Friday, September 3, 2010

Brewer of the Week

This week our brewer is the founder of the Freetail Brewing Company, a brewpub in San Antonio, Texas. So without further ado, I give you....


Name: Scott Metzger, Founder and CEO
Brewery: Freetail Brewing Co.

How did you get into brewing as a career?

I was a homebrewer and huge beer geek that wanted to wake up every day and look forward to going to work doing something I believe in. In New Year’s Eve 2005 I promised myself to open my own brewery. We opened in November 2008 and to this date it’s the only New Year’s Resolution I’ve ever kept.

What is the most important characteristic of a brewer?

I’m an economist by trade and training. I don’t think this is a fair question because, like the economist, the brewer is part scientist, part artist. There are successful brewers who make incredible beers by leaning towards one of those characteristics over the other (in his homebrews, our assistant brewer John refuses to take any readings or document anything – a habit he thankfully doesn’t carry over to the brewery). Who’s to say which is most important? Because it’s a rule at our brewery, I’ll just say that the most important characteristic of a brewer is that he have a beard.

Before being a professional brewer, did you homebrew? If so, how many of your homebrew recipes have you converted to full scale production?

I was a homebrewer for 5 years before the brewery opened. Exactly zero recipes have I ever even considered to convert to full scale production. I made mostly clones of my favorite brews, but on a professional level I didn’t want to be a clone of anyone. I have a wonderful brewing team that is really creative and when we sit down and bounce around ideas for a new beer it really pushes me creatively. I also leave the door open for us to brew anything – I’m open to any and all ideas. The only things I’ve vetoed are two styles I don’t particularly care for. My motto is I’m not going to brew and sell something I do like myself.

If you did homebrew, do you still?

Sadly, since the brewery opened I haven’t homebrewed. It’s not for lack of wanting, but lack of time. I love the primal nature that only homebrewing can really offer – working as closely as possible with every aspect of creating the beer. Even for a small brewery like us, some of that gets lost.

What is your favourite beer that you brew?

This is always the toughest question to answer, it’s like picking which of your children is your favorite. For obvious reasons, I drink our sessionable beers the most. Usually if I’m sticking around for a few hours I’ll drink a few different of our lower ABV beers. The beers I’m technically most proud of are our Rye Wit (witbier), Torpor Porter, a robust porter, and Broken Promise Pale Ale (an English pale ale). I think all are world class examples of their style. If I’m sharing with friends, I go to our big beers. Our imperial stout, La Muerta, is unique in that is uses rauch malt, and it’s a beautiful beer.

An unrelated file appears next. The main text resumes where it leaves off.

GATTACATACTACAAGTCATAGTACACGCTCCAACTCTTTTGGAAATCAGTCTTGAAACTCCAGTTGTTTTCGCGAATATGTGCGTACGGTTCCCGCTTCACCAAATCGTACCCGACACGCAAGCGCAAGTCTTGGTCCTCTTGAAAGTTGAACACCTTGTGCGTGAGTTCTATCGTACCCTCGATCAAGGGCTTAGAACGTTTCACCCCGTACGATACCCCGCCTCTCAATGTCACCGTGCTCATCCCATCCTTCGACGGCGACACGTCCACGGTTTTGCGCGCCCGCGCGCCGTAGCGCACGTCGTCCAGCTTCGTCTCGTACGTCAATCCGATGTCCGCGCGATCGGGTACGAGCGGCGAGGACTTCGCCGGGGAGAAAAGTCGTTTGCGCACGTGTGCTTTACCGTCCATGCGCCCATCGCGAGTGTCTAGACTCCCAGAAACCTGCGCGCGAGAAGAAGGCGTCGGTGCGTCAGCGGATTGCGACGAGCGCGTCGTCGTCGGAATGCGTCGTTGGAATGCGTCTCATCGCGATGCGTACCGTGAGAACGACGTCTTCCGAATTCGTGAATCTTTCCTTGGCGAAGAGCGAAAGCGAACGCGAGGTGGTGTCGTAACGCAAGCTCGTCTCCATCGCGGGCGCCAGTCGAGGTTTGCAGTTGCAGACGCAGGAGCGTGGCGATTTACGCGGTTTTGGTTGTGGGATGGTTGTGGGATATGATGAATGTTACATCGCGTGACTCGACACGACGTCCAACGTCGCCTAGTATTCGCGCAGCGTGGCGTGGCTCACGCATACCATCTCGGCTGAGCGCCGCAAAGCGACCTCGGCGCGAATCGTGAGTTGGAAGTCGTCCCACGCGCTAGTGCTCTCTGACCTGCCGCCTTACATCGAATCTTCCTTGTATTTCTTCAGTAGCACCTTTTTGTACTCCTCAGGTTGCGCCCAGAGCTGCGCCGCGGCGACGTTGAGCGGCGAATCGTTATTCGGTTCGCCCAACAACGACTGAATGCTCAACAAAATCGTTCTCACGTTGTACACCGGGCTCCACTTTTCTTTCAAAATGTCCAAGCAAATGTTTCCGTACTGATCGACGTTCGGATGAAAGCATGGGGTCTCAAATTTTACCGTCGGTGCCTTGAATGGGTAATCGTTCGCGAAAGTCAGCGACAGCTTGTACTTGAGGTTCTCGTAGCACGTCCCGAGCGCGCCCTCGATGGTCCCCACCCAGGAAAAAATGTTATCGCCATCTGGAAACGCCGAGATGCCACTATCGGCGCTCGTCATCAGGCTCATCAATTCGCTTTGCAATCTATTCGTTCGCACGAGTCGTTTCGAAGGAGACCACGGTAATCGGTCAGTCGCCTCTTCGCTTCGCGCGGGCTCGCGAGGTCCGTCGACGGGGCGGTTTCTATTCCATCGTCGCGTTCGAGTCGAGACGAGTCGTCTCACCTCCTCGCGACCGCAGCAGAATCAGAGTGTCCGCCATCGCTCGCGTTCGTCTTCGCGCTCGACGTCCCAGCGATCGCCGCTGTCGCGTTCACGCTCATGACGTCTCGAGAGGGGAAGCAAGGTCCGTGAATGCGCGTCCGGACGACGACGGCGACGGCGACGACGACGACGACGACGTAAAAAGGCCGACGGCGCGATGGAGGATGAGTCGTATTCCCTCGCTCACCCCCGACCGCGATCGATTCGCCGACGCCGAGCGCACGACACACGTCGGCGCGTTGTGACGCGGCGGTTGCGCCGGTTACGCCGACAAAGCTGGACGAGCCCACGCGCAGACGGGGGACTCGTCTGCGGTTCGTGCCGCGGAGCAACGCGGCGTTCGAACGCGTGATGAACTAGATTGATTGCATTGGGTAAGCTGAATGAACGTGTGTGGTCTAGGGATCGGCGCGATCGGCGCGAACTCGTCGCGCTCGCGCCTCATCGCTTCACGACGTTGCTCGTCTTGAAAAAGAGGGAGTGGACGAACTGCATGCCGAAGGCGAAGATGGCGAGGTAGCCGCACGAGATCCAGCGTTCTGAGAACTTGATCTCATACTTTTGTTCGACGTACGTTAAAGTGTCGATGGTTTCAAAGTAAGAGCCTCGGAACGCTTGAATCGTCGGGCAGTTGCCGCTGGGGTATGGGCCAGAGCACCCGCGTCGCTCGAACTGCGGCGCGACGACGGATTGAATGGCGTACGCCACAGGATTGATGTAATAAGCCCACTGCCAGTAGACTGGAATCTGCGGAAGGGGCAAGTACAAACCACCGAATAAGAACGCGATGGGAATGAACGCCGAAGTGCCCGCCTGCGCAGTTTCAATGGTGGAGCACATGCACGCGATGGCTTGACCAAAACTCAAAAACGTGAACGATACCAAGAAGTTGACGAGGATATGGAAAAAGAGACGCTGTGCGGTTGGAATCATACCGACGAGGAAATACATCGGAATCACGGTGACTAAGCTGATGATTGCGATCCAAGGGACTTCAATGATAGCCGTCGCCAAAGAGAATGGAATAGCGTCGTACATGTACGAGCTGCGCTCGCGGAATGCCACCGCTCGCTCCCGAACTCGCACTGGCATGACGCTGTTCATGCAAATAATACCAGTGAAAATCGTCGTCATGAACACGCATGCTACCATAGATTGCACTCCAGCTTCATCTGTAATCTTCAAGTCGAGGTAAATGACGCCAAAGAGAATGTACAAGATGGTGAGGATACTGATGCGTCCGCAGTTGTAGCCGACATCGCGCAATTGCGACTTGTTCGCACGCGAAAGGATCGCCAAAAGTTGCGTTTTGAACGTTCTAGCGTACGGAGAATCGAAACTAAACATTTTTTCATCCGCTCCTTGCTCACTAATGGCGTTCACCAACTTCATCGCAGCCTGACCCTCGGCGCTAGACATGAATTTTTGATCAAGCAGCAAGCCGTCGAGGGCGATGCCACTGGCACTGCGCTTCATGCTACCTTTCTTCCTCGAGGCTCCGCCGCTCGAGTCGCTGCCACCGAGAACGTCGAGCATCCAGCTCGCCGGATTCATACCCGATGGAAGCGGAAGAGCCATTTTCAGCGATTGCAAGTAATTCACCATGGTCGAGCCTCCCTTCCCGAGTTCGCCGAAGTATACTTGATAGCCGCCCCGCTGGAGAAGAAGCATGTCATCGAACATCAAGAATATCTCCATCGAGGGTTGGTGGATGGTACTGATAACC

If you have worked in other breweries, which other beer did you enjoy brewing, and why?

NA

Of the beers you brew, which is your favourite to drink?

See #5

How important is authenticity when making a new beer, in terms of flavour, ingredients and method?

I think most important is that the brewer is authentic to what he is trying to accomplish. When we make our Spirulina Wit (a naturally green beer) we certainly aren’t being authentic in the traditional sense. We are making a glowing, green beer after all. But we are authentic to our goal, which is to make something people enjoy drinking while pushing their notions of what beer can be.

If you were to do a collaborative beer, which brewery would you most like to work with and why?

I’d probably pick one of the breweries in my state who I’m friends with. While it would be really cool to collaborate with new people on the other side of the world, there is nothing better than doing something cool with your close friends.

Which beer, other than your own, do you wish you had invented?

I wish I would have invented the first tasteless, mass produced lager so that I could have immediately poured it down the drain before anyone else got their hands on it, saving us from the years of mediocre beer we suffered through in the US after prohibition.

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